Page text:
In this clip, Dr. Marc Gafni talks about the use of the internet for crowdsourcing a witch hunt:

One of the core features of Internet abuse is the ability to crowdsource a witch hunt. What does it mean to crowdsource a witch hunt? So it has a bunch of features which are each important, and I’d like to point out in this short conversation and in the following one some of the salient features.

Marc Gafni: The Principle of Multiple Accusers

Number one, generally in a witch hunt there are multiple accusers. And, of course, today we don’t call it witch. On the Internet we often throw around psychological jargon. So, for example, I’ve had my former wife who I went through a legitimate and beautiful process of counseling with when we separated. We separated and divorced because I fell in love with another woman. She asked me to remarry her. I refused. She was in a rage. And she’s now used the Internet to hijack the victim narrative and diagnose me. So your former wife diagnoses you—but not in the therapy room—on the Web. She doesn’t call you a witch, she calls you a sociopath. It’s a new form of witch hunt. That’s completely possible on the Web, number one.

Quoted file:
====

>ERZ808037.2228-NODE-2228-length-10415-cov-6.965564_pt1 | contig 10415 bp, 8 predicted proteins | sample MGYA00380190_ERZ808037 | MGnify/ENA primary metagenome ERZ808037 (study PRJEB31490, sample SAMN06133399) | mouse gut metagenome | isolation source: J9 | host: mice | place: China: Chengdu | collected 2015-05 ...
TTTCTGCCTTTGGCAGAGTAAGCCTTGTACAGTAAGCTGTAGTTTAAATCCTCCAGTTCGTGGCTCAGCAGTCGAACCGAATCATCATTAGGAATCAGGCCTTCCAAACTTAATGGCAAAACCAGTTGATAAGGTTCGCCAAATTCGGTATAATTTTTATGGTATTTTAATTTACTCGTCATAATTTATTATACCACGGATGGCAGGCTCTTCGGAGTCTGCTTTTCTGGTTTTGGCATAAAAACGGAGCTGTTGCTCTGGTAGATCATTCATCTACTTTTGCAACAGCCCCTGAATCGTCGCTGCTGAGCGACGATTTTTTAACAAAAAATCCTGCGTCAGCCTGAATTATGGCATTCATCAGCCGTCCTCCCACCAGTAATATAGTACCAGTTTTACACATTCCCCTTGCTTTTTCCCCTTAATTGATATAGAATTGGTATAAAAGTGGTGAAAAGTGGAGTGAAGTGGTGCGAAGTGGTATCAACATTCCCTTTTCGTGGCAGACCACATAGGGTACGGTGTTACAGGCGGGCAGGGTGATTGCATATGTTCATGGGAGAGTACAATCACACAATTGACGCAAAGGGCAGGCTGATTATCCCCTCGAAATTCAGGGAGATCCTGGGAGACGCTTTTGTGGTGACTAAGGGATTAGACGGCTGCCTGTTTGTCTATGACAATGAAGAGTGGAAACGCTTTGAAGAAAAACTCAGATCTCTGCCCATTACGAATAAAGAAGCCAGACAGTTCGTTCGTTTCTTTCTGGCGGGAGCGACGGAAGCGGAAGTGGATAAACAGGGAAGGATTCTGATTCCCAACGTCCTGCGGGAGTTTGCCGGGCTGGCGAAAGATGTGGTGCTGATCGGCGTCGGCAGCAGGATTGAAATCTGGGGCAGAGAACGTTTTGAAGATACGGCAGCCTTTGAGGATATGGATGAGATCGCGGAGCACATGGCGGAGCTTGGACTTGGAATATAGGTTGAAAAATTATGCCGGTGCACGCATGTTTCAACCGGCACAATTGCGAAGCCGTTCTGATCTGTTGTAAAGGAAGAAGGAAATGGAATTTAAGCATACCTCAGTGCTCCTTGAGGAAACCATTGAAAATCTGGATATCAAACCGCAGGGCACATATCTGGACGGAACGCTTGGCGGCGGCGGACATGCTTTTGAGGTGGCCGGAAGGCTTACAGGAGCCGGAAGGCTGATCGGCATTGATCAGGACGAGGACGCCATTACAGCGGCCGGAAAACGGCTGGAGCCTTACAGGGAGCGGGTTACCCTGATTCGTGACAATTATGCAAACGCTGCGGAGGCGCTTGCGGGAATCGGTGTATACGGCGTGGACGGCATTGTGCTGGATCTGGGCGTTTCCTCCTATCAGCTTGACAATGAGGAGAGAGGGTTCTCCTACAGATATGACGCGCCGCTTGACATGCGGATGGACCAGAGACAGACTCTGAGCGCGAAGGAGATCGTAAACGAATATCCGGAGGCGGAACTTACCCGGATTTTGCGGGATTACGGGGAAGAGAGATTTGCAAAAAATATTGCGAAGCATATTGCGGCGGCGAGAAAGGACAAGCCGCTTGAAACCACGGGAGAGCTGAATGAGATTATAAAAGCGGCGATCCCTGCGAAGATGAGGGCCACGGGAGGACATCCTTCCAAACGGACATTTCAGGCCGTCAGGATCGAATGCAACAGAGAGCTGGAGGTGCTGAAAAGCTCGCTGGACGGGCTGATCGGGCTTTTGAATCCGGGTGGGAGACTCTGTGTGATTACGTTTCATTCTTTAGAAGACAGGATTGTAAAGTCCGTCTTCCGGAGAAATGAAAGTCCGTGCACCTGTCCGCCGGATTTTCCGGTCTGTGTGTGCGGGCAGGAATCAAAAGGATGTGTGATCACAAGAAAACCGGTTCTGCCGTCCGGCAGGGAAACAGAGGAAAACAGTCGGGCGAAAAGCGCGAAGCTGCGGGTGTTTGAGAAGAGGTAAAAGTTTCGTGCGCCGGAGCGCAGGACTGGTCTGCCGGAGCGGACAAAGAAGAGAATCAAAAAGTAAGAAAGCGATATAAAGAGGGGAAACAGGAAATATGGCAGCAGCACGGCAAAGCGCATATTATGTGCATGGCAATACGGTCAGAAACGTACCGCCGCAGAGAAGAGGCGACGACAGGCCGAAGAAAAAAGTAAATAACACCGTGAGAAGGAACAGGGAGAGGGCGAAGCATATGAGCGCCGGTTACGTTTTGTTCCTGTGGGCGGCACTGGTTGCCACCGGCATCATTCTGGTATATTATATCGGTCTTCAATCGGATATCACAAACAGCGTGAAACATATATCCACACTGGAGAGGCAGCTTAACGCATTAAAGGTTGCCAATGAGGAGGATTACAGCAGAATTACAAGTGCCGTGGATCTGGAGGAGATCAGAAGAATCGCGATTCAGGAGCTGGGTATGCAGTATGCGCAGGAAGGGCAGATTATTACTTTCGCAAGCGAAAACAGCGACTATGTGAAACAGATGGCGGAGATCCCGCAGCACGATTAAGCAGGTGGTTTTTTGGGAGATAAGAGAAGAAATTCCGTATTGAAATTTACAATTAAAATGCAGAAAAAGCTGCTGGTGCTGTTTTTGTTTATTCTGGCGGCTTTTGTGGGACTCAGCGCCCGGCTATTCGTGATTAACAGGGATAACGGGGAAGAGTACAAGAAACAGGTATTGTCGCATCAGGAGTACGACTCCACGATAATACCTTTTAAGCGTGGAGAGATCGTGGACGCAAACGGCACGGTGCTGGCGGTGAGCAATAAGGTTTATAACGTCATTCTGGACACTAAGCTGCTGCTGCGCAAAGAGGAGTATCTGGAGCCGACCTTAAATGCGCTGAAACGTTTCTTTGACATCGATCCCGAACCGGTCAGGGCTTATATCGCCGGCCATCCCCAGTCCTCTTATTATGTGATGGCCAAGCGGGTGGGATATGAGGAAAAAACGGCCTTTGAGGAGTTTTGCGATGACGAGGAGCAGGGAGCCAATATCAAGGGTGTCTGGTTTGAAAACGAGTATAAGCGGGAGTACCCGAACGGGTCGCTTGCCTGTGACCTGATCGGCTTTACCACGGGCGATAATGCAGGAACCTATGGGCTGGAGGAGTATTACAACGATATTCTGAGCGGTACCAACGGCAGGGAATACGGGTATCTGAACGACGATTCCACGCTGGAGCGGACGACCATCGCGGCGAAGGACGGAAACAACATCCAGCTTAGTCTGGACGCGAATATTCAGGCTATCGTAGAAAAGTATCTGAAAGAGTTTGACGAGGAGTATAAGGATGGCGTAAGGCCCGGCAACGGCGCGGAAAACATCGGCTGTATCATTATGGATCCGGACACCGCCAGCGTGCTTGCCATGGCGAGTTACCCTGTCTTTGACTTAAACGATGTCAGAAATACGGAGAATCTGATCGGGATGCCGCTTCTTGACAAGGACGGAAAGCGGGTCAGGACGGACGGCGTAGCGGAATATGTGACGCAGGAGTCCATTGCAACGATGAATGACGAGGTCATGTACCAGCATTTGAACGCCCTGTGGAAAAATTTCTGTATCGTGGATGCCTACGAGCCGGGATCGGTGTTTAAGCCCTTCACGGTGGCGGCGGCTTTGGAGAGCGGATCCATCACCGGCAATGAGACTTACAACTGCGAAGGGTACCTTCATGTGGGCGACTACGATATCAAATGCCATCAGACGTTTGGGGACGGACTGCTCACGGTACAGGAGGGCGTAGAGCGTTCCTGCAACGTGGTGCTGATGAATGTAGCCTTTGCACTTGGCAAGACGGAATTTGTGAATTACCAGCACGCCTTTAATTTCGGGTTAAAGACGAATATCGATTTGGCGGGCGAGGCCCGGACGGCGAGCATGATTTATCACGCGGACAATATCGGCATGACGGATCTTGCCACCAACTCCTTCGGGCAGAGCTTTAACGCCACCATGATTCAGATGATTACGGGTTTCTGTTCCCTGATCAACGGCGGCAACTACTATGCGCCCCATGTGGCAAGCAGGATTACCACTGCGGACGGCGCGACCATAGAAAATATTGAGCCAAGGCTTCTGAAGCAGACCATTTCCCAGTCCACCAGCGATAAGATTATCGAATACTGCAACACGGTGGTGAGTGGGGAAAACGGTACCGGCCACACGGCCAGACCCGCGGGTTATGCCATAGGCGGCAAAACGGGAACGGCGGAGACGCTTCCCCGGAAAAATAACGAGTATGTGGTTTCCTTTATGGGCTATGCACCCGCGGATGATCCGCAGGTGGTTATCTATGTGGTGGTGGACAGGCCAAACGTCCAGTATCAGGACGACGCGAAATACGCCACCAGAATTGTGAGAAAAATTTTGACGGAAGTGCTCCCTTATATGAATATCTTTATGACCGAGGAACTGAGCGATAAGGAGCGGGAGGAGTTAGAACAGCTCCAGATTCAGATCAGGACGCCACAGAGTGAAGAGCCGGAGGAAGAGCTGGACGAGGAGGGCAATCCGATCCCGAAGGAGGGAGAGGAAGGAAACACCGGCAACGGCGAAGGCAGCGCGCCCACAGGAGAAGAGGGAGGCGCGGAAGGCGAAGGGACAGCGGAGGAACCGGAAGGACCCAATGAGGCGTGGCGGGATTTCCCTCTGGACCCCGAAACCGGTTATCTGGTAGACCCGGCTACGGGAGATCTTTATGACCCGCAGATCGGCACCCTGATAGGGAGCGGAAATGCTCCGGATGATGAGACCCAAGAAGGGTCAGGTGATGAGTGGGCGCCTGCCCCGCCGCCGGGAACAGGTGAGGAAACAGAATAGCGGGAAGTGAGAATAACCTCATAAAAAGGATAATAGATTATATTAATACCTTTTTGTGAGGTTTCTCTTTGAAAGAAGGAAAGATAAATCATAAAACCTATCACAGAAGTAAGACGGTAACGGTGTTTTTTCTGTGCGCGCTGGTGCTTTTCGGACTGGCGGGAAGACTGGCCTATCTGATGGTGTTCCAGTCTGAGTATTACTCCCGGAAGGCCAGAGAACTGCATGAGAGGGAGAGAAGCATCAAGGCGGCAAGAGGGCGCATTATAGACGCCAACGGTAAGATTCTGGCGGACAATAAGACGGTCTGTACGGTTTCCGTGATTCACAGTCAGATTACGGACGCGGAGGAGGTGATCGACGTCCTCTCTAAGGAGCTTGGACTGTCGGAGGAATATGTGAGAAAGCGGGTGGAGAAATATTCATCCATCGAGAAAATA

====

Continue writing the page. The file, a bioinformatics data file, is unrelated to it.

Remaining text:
Number two, generally when a leader is attacked on the Web for, for example, sexual harassment, or a student on campus, for example, Emma Sulkowicz, the Mattress Girl, who accused the young man, there are often multiple accusers. The assumption is where there’s smoke there’s fire. If there are multiple accusers, it must be true. That is one of the great erroneous assumptions. Sometimes when there’s smoke there’s fire. At other times, when there’s smoke there’s a smoke bomb, or when there’s smoke there’s an ember, meaning there’s some kernel of something that’s going on, but that ember is fanned into a flame by malice, and the way the story is actually told is fundamentally untrue, distorted and filled with intentionally twisted facts.

marc gafni, dr. marc gafni, gafni, marc gafni smearSo what I’d like to talk about in the next clip is what does it mean when there’s smoke there’s fire is not necessarily true? What does it mean when there’s smoke there’s a smoke bomb? How do we actually understand why in dozens of cases the accusation is made not by one person, but by relatively large groups of people, five, 10, 12, 13, 14, 15? How does that happen? How does that phenomenon happen? Let’s take a look at it, if you’re up for it, in the next clip.